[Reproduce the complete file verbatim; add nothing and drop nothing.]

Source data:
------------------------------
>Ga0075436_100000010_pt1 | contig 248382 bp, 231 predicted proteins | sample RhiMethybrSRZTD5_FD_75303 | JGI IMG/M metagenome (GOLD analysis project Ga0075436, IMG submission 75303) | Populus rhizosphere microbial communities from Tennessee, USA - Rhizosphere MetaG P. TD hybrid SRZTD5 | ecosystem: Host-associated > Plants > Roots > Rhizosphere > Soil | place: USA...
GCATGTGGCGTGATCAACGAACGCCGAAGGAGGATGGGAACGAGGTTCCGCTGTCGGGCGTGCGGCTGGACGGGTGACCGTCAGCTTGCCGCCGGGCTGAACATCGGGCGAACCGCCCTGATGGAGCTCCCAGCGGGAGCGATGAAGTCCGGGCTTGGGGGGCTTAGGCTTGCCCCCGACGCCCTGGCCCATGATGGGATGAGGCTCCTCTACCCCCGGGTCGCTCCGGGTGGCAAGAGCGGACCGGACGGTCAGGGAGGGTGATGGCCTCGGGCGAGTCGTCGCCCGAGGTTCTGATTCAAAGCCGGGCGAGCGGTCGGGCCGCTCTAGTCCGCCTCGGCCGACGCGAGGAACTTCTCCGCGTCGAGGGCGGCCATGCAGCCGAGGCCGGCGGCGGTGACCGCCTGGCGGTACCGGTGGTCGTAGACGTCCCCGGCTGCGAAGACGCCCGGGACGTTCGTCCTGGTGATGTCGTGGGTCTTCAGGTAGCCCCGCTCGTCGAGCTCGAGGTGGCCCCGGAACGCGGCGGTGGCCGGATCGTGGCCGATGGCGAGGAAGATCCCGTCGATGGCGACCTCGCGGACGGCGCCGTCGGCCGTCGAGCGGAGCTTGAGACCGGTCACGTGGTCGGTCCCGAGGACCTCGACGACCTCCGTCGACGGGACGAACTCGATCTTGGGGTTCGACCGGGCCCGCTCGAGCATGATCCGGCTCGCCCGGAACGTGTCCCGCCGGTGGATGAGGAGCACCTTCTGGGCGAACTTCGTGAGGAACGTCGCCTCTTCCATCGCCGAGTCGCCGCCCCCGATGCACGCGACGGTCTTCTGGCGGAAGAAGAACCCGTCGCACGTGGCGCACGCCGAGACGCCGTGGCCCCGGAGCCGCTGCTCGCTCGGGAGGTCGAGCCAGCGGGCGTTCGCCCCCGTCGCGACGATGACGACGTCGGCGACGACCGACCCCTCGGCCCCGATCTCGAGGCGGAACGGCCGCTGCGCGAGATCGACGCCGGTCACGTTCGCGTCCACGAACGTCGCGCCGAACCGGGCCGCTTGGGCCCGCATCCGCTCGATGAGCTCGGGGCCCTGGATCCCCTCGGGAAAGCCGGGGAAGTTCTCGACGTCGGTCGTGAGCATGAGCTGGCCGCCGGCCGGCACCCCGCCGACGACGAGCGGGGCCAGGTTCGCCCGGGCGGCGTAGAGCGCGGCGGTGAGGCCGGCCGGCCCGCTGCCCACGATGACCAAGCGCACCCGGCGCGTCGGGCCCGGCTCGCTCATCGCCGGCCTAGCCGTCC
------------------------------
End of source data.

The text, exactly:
>Ga0075436_100000010_pt1 | contig 248382 bp, 231 predicted proteins | sample RhiMethybrSRZTD5_FD_75303 | JGI IMG/M metagenome (GOLD analysis project Ga0075436, IMG submission 75303) | Populus rhizosphere microbial communities from Tennessee, USA - Rhizosphere MetaG P. TD hybrid SRZTD5 | ecosystem: Host-associated > Plants > Roots > Rhizosphere > Soil | place: USA...
GCATGTGGCGTGATCAACGAACGCCGAAGGAGGATGGGAACGAGGTTCCGCTGTCGGGCGTGCGGCTGGACGGGTGACCGTCAGCTTGCCGCCGGGCTGAACATCGGGCGAACCGCCCTGATGGAGCTCCCAGCGGGAGCGATGAAGTCCGGGCTTGGGGGGCTTAGGCTTGCCCCCGACGCCCTGGCCCATGATGGGATGAGGCTCCTCTACCCCCGGGTCGCTCCGGGTGGCAAGAGCGGACCGGACGGTCAGGGAGGGTGATGGCCTCGGGCGAGTCGTCGCCCGAGGTTCTGATTCAAAGCCGGGCGAGCGGTCGGGCCGCTCTAGTCCGCCTCGGCCGACGCGAGGAACTTCTCCGCGTCGAGGGCGGCCATGCAGCCGAGGCCGGCGGCGGTGACCGCCTGGCGGTACCGGTGGTCGTAGACGTCCCCGGCTGCGAAGACGCCCGGGACGTTCGTCCTGGTGATGTCGTGGGTCTTCAGGTAGCCCCGCTCGTCGAGCTCGAGGTGGCCCCGGAACGCGGCGGTGGCCGGATCGTGGCCGATGGCGAGGAAGATCCCGTCGATGGCGACCTCGCGGACGGCGCCGTCGGCCGTCGAGCGGAGCTTGAGACCGGTCACGTGGTCGGTCCCGAGGACCTCGACGACCTCCGTCGACGGGACGAACTCGATCTTGGGGTTCGACCGGGCCCGCTCGAGCATGATCCGGCTCGCCCGGAACGTGTCCCGCCGGTGGATGAGGAGCACCTTCTGGGCGAACTTCGTGAGGAACGTCGCCTCTTCCATCGCCGAGTCGCCGCCCCCGATGCACGCGACGGTCTTCTGGCGGAAGAAGAACCCGTCGCACGTGGCGCACGCCGAGACGCCGTGGCCCCGGAGCCGCTGCTCGCTCGGGAGGTCGAGCCAGCGGGCGTTCGCCCCCGTCGCGACGATGACGACGTCGGCGACGACCGACCCCTCGGCCCCGATCTCGAGGCGGAACGGCCGCTGCGCGAGATCGACGCCGGTCACGTTCGCGTCCACGAACGTCGCGCCGAACCGGGCCGCTTGGGCCCGCATCCGCTCGATGAGCTCGGGGCCCTGGATCCCCTCGGGAAAGCCGGGGAAGTTCTCGACGTCGGTCGTGAGCATGAGCTGGCCGCCGGCCGGCACCCCGCCGACGACGAGCGGGGCCAGGTTCGCCCGGGCGGCGTAGAGCGCGGCGGTGAGGCCGGCCGGCCCGCTGCCCACGATGACCAAGCGCACCCGGCGCGTCGGGCCCGGCTCGCTCATCGCCGGCCTAGCCGTCC